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Canberra gaze: Rudd reshuffle « Previous | |Next »
June 7, 2009

In the first significant revamp of Kevin Rudd's front bench line-up Rudd said that his reshuffle was "a minor reshaping of the executive" to bring Mark Arbib, Chris Bowen, Jason Clare and Greg Combet and that he called the shots not the factions in the Labor Party. That may be the case, but Rudd also used that reshuffle to shore up his NSW Right power base.

So what does the shuffle say in terms of its political meaning? My interpretation is that places an emphasis on jobs in an economic and political landscape recast by the global financial/economic crisis. Labor's response to this crisis has been to make jobs the priority at the price of debt and deficit, not to use the crises to begin the long term shift to a low carbon economy.

So we will experience more strategically planned leaks, ever smiling snaps, and lots of happy headlines of ministers in hard hats and red vests controlled by the Prime Minister's office so that the Rudd Government looks in nightly news as if it frenetically trying to help people through the global economic crisis. Media management within the relentless 24-hour cycle is everywhere.

The cracks in wall to wall media management imagery, slogans, spin and publicity can be seen around climate change, and what has been disclosed is the political reality of the Rudd Government just caving into the big polluters and saying nothing substantive about addressing climate change.

| Posted by Gary Sauer-Thompson at 10:41 PM | | Comments (4)
Comments

Comments

It's hardly surprising that the government would try and set the agenda on the ground it feels most comfortable.

Media are running with anything that has the 'gotcha factor' written large. Aunty, for instance, seems committed to reporting any talking point that the opposition comes up with, as newsworthy, no matter how crazy it is.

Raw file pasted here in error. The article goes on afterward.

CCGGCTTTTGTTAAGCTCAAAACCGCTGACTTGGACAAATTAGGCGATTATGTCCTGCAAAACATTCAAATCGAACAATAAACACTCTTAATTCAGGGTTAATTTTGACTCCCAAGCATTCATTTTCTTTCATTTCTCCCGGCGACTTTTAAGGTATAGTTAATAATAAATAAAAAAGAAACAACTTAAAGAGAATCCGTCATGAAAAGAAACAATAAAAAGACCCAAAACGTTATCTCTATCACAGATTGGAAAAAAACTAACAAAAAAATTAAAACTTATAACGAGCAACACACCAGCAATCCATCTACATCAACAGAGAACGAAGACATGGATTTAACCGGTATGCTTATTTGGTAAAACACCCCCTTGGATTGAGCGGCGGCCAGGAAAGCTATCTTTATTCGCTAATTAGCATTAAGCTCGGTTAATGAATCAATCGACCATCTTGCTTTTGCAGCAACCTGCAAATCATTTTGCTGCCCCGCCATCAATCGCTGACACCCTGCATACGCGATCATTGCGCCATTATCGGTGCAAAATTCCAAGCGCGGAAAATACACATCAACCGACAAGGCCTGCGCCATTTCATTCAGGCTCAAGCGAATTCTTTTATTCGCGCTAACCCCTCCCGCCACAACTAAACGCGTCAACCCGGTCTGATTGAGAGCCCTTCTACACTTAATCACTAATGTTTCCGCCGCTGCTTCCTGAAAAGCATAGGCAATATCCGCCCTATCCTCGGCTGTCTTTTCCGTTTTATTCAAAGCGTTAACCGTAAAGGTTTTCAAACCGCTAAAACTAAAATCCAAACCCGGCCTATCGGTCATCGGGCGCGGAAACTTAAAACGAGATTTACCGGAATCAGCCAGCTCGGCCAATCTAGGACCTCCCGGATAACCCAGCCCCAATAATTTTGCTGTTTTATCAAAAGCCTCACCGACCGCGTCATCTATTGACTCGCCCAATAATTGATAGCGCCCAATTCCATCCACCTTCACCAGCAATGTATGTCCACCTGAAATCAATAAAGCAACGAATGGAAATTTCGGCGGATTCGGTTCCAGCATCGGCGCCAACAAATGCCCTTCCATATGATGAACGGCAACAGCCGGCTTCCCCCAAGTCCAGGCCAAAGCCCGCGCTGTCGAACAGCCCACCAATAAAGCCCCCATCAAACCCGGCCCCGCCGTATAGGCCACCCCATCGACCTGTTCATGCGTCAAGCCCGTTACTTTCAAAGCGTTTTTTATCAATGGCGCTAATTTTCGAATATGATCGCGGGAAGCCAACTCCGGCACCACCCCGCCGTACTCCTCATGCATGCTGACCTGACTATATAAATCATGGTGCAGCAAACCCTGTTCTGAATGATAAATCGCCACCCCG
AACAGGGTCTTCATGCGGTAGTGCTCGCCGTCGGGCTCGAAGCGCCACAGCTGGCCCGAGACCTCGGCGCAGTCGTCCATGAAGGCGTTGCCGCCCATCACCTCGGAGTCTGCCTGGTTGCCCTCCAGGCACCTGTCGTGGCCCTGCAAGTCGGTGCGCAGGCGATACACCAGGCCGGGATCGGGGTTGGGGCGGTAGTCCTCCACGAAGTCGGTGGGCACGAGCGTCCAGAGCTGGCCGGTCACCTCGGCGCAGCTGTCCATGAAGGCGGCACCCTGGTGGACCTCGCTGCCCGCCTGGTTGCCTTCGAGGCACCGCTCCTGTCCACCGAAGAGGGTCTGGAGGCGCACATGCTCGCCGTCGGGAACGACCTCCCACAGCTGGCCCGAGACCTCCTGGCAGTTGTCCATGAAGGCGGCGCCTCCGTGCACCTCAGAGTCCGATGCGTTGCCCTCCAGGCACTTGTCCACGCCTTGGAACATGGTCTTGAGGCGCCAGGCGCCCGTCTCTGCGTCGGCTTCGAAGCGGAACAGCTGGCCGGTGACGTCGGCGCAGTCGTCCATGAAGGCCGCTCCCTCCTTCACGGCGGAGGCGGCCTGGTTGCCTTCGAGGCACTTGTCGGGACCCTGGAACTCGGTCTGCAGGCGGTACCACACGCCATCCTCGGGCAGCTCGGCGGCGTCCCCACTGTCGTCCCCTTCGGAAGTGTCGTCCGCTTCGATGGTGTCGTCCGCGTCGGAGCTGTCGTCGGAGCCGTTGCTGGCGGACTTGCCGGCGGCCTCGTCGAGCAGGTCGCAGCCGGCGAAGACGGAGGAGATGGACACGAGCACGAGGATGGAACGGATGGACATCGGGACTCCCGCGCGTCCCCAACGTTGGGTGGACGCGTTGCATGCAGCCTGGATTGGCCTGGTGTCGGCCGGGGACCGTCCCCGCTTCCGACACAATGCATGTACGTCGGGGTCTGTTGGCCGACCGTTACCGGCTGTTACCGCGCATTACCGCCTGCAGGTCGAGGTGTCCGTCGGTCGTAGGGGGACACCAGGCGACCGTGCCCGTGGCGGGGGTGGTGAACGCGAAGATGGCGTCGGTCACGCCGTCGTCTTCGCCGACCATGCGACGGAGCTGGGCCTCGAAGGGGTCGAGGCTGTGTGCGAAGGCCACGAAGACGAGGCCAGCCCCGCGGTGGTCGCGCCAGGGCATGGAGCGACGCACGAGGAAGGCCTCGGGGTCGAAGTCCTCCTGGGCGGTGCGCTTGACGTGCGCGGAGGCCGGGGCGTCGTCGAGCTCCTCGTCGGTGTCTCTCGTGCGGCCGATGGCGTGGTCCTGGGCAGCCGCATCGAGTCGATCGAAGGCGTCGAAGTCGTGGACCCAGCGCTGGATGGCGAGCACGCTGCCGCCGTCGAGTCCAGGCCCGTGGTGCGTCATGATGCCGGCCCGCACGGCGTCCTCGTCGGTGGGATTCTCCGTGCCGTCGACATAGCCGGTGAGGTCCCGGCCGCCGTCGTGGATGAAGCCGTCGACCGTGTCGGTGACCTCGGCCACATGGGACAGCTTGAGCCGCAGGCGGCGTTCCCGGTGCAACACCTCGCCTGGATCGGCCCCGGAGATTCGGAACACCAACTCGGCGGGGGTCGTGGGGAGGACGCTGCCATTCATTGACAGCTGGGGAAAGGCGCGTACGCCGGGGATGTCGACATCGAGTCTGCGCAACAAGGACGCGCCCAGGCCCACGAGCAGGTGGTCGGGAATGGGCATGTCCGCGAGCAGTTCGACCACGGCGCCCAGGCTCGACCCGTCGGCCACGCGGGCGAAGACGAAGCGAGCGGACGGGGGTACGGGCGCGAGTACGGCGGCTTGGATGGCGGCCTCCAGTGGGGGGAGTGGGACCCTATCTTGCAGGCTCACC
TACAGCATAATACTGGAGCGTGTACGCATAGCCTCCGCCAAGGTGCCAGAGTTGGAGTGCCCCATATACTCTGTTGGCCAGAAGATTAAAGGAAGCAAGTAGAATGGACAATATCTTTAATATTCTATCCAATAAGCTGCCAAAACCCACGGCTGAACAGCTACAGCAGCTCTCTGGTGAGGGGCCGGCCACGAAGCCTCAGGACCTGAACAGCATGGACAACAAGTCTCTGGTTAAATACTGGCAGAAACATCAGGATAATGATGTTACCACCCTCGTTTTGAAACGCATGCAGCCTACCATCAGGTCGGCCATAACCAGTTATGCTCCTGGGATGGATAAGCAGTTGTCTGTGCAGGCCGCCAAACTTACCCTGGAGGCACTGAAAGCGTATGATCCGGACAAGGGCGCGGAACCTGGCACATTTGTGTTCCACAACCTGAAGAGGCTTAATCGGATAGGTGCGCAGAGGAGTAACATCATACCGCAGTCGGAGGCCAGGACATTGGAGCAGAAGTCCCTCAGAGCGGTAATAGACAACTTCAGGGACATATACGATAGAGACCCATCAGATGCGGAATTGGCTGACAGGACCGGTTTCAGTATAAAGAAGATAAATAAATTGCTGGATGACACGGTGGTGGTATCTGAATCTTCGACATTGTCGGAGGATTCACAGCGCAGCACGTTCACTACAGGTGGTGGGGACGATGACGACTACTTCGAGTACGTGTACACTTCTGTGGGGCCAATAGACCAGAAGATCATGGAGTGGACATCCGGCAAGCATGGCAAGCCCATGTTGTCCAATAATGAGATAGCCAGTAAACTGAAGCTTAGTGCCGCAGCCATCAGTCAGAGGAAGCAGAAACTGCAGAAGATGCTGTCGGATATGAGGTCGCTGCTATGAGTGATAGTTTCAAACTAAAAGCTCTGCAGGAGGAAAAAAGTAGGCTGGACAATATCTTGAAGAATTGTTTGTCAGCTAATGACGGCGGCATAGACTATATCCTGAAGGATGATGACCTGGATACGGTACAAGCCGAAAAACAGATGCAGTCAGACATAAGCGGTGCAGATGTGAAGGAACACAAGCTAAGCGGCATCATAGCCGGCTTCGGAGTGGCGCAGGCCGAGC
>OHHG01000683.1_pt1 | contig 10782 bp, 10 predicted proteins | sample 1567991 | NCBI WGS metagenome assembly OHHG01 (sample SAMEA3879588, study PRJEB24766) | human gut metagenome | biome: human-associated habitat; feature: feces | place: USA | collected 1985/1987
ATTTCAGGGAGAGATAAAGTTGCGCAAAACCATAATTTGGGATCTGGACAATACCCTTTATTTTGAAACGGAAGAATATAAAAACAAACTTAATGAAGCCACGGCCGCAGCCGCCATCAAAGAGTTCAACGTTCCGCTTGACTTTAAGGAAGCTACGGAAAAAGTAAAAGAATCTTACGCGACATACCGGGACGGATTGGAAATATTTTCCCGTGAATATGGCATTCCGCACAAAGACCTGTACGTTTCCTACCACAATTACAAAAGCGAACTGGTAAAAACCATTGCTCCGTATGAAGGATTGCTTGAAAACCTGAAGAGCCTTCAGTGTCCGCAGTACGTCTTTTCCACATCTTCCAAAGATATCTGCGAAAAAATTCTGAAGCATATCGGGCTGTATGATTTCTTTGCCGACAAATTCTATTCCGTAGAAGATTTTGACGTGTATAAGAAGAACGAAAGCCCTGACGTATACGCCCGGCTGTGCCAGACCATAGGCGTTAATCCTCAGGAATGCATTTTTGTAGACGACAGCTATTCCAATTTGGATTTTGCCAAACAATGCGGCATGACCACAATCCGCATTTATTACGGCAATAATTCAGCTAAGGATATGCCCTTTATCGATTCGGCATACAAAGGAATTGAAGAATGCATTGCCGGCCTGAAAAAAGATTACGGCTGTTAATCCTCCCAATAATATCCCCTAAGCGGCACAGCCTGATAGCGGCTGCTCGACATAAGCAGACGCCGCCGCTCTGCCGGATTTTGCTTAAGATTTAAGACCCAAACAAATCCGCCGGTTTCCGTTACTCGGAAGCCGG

In short,Gary, I am not sure how Rudd could do anything else, to try and get his message across, with such a hostile local media.

joe2,
point accepted. But the media management under Rudd seems to be far more centralized and greater oin terms of micro-management than under Howard.

The other side of this is that the media are running down staff and the Canberra journalists are not asking the tougher or more searching questions.

So a new political/media relationship is forming.

Gary,
It's likely more about eroding the coalition's perceived strengths - the economy and defence. Faulkner will not be stuffed around by defence, Combet will prioritise defence over climate change, Rudd will focus on the economy. These are the messages for public consumption.

What they do with everything else is backgrounded. There must be an election coming.

"...the media management under Rudd seems to be far more centralized and greater in terms of micro-management than under Howard."

True. That is inevitable because, as you say the "political/media" relationship is different.

Howard was a media darling. He was always accessible and mostly in election mode. He never seemed to be attending to the job of P.M.,in the end.

Remember also that he was always spending big on advertising, to reinforce his message.

Rudd needs to somehow bring home the message, despite some elements of the media, with much less budget on direct marketing.

To cut through he naturally manages things much more carefully. Even staying out of the way at times and irritate the 4rth estate. Just as he did before the last election, actually.

And rely on the coalition to continue making a cluts of itself, despite the easy run it should be making of such poor economic circumstances.

As well as, admittedly, better managing staged events.